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Staple food crops and a changing climate…

October 31, 2012

Here’s an interesting article from the BBC about how the adaptability and climatic suitability of staple food crops will play an increasing role in the future as climate patterns change. Maize, rice, and wheat may see a decrease in cultivation and consumption as more adaptable crops such as banana, cassava, and cowpea become more important.

(From the BBC)

Researchers from the CGIAR agricultural partnership say the fruit might replace potatoes in some developing countries.

Cassava and the little known cowpea plant could play increasingly important roles in agriculture as temperatures rise.

People will have to adapt to new and varied menus as traditional crops struggle say the authors.

Responding to a request from the United Nations’ committee on world food security, a group of experts in the field looked at the projected effects of climate change on 22 of the world’s most important agricultural commodities.

They predict that the world’s three biggest crops in terms of calories provided – maize, rice and wheat – will decrease in many developing countries.

They suggest that the potato, which grows best in cooler climates, could also suffer as temperatures increase and weather becomes more volatile.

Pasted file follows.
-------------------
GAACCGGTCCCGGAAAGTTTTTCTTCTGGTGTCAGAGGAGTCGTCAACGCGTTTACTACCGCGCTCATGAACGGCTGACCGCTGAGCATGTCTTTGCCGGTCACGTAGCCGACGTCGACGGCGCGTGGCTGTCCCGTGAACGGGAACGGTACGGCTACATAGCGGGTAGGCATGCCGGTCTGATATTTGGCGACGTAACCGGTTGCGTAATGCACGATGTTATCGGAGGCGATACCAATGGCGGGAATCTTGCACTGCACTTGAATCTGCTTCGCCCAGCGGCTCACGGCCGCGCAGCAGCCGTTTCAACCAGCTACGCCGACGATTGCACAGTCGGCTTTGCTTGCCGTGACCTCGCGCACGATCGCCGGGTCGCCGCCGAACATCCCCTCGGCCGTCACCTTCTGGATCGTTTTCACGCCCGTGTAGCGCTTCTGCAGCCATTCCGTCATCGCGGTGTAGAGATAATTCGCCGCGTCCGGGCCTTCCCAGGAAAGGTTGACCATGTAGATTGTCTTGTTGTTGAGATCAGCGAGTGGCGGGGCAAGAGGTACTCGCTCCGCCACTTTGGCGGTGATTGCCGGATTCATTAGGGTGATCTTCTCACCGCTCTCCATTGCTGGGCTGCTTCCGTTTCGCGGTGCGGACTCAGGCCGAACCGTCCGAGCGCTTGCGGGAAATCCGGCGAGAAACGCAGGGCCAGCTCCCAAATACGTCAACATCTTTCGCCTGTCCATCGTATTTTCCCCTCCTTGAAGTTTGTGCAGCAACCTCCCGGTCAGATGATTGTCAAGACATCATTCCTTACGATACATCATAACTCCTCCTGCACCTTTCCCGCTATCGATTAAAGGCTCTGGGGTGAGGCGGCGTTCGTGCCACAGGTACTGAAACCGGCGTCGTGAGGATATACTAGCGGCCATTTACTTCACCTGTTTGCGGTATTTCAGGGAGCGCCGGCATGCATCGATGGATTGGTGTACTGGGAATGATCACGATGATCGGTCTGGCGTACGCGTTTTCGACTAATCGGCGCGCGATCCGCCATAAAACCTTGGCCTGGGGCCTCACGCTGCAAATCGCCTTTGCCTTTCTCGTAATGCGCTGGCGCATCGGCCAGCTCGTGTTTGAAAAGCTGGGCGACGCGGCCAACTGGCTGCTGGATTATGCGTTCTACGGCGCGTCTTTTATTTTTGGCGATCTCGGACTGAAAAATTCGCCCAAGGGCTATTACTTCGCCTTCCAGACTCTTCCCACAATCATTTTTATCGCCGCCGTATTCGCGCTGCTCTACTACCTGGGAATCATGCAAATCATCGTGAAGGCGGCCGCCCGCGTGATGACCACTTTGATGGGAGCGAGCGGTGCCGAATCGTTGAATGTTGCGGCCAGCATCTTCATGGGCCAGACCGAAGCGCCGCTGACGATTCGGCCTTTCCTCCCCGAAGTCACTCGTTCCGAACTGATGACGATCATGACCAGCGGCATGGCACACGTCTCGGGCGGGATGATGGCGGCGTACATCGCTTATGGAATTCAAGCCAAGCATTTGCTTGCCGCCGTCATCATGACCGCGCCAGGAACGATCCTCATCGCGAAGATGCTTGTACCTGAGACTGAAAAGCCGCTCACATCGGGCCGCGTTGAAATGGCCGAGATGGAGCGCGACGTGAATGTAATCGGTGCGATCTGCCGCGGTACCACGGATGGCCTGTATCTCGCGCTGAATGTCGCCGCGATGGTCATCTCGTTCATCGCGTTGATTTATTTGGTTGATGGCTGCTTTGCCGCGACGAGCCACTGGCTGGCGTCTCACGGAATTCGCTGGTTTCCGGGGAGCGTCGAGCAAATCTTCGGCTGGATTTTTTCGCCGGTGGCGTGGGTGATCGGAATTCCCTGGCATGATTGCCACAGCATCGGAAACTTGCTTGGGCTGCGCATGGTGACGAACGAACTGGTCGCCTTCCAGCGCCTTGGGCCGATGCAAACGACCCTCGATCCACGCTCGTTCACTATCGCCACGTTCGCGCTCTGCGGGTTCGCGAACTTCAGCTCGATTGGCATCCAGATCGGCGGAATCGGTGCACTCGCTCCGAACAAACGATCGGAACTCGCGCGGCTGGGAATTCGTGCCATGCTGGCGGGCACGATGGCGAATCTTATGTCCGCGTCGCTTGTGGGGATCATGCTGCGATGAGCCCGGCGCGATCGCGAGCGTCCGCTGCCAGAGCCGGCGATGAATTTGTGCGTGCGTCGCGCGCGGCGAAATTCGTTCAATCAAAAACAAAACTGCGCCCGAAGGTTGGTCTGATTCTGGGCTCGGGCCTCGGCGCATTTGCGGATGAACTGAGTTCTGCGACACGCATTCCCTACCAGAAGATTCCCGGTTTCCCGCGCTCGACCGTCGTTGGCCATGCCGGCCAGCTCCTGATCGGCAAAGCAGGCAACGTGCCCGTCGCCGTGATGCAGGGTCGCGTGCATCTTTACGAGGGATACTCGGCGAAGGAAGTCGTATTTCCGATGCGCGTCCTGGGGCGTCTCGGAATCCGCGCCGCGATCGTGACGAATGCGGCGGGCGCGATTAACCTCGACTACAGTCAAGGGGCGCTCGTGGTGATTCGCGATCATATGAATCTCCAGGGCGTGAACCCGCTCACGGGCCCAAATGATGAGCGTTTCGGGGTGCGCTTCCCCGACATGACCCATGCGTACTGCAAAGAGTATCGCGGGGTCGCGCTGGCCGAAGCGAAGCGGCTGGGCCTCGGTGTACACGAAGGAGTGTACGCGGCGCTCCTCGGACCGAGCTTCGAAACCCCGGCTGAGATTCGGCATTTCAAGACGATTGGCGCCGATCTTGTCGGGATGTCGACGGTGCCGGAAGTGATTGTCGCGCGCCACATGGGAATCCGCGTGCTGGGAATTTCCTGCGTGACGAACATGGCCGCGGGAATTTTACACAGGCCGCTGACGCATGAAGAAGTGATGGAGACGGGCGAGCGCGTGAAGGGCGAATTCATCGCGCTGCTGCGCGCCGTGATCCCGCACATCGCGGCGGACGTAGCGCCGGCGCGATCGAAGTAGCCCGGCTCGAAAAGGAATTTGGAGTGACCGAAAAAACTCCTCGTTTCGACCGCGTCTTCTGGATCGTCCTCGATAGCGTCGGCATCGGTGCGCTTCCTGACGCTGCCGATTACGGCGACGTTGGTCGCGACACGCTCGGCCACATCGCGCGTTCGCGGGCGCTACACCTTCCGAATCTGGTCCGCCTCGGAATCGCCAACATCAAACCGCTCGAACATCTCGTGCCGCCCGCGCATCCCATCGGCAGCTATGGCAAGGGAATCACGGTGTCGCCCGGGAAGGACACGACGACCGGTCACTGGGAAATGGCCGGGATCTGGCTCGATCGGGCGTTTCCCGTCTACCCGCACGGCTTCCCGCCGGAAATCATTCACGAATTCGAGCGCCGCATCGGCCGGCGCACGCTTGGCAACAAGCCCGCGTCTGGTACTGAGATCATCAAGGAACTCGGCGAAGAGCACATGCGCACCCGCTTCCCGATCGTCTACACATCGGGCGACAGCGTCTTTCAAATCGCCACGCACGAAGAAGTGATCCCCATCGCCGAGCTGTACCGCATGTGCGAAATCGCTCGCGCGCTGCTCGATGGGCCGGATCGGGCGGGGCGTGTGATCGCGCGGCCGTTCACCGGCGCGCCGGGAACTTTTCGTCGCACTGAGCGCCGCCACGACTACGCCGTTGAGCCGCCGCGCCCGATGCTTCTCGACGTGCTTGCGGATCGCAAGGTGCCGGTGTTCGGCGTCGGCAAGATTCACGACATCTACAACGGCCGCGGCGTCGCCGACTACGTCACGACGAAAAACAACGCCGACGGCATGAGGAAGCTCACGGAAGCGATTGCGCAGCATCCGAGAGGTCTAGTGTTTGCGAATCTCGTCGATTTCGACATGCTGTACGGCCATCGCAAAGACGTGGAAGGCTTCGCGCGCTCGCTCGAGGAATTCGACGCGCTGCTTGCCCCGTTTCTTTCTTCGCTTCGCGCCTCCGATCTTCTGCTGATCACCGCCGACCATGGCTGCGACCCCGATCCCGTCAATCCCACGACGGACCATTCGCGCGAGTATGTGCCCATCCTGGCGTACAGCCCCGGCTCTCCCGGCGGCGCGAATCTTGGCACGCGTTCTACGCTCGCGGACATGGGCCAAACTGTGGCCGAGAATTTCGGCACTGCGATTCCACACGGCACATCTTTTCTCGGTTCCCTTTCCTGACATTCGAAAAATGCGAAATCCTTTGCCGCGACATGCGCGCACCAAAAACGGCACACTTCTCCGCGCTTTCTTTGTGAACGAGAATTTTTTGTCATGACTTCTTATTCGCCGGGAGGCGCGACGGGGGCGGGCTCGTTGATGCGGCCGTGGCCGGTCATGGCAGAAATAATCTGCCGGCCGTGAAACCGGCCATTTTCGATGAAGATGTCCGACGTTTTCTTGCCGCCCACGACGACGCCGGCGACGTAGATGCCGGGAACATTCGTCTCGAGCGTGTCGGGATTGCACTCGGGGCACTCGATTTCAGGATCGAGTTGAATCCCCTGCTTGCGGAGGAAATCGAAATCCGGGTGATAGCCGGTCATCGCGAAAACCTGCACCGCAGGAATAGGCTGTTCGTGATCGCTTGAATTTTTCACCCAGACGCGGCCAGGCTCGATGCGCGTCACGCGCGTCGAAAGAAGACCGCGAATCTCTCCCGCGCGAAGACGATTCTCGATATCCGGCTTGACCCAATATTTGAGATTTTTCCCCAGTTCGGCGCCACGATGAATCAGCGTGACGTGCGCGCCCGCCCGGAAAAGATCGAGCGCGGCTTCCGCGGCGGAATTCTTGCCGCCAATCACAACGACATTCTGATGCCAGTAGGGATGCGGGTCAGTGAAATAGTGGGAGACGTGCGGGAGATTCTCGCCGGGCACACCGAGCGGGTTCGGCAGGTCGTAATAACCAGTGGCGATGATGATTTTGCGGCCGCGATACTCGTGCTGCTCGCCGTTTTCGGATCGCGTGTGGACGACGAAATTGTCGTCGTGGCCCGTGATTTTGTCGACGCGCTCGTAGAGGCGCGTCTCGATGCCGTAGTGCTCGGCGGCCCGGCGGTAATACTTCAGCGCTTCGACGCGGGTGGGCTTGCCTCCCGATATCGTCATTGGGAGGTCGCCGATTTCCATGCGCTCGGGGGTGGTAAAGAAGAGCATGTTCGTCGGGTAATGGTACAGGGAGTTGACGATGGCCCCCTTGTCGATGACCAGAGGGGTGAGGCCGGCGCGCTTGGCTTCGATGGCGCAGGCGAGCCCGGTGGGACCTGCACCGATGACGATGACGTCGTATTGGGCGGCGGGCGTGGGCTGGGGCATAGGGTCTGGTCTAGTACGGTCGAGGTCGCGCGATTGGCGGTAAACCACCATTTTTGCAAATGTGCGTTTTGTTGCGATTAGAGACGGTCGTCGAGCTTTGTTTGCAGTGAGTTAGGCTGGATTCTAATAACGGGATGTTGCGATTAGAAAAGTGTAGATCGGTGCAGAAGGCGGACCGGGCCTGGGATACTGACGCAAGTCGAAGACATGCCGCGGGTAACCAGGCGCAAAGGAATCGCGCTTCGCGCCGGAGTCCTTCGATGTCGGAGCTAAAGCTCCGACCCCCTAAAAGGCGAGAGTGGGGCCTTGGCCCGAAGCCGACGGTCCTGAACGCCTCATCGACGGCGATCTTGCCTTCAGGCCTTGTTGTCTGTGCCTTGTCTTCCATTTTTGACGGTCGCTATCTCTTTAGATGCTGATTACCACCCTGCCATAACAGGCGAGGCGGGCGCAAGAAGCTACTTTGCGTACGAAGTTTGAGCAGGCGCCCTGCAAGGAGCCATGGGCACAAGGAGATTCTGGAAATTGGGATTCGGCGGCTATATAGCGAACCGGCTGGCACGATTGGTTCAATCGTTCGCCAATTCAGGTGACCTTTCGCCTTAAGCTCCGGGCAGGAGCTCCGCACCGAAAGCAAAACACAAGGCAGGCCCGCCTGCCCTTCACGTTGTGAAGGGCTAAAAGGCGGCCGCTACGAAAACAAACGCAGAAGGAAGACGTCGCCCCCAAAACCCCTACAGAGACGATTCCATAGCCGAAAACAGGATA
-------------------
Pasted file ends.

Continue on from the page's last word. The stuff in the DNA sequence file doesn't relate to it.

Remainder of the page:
The authors argue that these changes “could provide an opening for cultivating certain varieties of bananas” at higher altitudes, even in those places that currently grow potatoes.

Read full article Bananas could replace potatoes in warming world, at BBC news…

4 Comments leave one →
  1. October 31, 2012 10:08:25 pm

    Great post. Savoury bananas (plantains) are good eating with meat and so on. I ate them in Costa Rica when I briefly worked there. It’s hard to imagine them being grown here but if they are, I’ll buy them.

    I’m gestating a piece about food security for my own blog, and if I get that written I’ll include a link to your post here.

  2. October 31, 2012 10:08:25 pm

    WOOT! We have 2 bananas in our glasshouse…I might be able to plant them out in the future. Seriously though, we need to be relying more on perenial plants for our future and warmer tropical herbs and annuals than established regimes of grain cropping and ground tubers. I am NOT looking forwards to the day when potatoes won’t be my staple food :(. I am a spud addict and just about every meal figures this delicious tuber in some form. I guess I will just have to substitute warmer climate roots but it won’t be the same :(.


  1. Climate and food | Science on the Land

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